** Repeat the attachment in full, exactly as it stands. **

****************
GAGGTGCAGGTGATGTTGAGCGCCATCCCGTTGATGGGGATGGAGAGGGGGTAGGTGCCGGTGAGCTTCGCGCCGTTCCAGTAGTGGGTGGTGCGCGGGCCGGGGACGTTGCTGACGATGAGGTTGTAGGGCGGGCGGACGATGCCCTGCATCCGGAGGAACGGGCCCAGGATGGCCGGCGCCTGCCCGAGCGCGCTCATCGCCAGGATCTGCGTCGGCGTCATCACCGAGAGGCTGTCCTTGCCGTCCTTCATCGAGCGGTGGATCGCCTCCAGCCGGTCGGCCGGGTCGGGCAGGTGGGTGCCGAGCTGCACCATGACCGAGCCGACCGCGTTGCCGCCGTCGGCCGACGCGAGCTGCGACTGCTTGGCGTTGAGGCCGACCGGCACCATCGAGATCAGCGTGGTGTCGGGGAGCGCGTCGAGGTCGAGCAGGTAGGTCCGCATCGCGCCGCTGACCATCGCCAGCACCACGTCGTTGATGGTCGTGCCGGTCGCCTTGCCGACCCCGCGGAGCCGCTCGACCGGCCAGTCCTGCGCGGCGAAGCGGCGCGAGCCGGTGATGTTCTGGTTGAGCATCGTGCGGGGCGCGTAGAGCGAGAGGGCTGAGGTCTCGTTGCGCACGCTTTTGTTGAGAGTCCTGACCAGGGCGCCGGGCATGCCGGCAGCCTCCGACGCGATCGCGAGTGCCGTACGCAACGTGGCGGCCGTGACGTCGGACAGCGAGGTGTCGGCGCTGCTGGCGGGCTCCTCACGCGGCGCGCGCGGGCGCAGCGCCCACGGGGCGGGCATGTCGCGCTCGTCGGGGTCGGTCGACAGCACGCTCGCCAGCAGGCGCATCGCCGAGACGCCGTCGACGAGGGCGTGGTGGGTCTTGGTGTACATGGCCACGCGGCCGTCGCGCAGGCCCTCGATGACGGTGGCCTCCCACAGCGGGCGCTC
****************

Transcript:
GAGGTGCAGGTGATGTTGAGCGCCATCCCGTTGATGGGGATGGAGAGGGGGTAGGTGCCGGTGAGCTTCGCGCCGTTCCAGTAGTGGGTGGTGCGCGGGCCGGGGACGTTGCTGACGATGAGGTTGTAGGGCGGGCGGACGATGCCCTGCATCCGGAGGAACGGGCCCAGGATGGCCGGCGCCTGCCCGAGCGCGCTCATCGCCAGGATCTGCGTCGGCGTCATCACCGAGAGGCTGTCCTTGCCGTCCTTCATCGAGCGGTGGATCGCCTCCAGCCGGTCGGCCGGGTCGGGCAGGTGGGTGCCGAGCTGCACCATGACCGAGCCGACCGCGTTGCCGCCGTCGGCCGACGCGAGCTGCGACTGCTTGGCGTTGAGGCCGACCGGCACCATCGAGATCAGCGTGGTGTCGGGGAGCGCGTCGAGGTCGAGCAGGTAGGTCCGCATCGCGCCGCTGACCATCGCCAGCACCACGTCGTTGATGGTCGTGCCGGTCGCCTTGCCGACCCCGCGGAGCCGCTCGACCGGCCAGTCCTGCGCGGCGAAGCGGCGCGAGCCGGTGATGTTCTGGTTGAGCATCGTGCGGGGCGCGTAGAGCGAGAGGGCTGAGGTCTCGTTGCGCACGCTTTTGTTGAGAGTCCTGACCAGGGCGCCGGGCATGCCGGCAGCCTCCGACGCGATCGCGAGTGCCGTACGCAACGTGGCGGCCGTGACGTCGGACAGCGAGGTGTCGGCGCTGCTGGCGGGCTCCTCACGCGGCGCGCGCGGGCGCAGCGCCCACGGGGCGGGCATGTCGCGCTCGTCGGGGTCGGTCGACAGCACGCTCGCCAGCAGGCGCATCGCCGAGACGCCGTCGACGAGGGCGTGGTGGGTCTTGGTGTACATGGCCACGCGGCCGTCGCGCAGGCCCTCGATGACGGTGGCCTCCCACAGCGGGCGCTC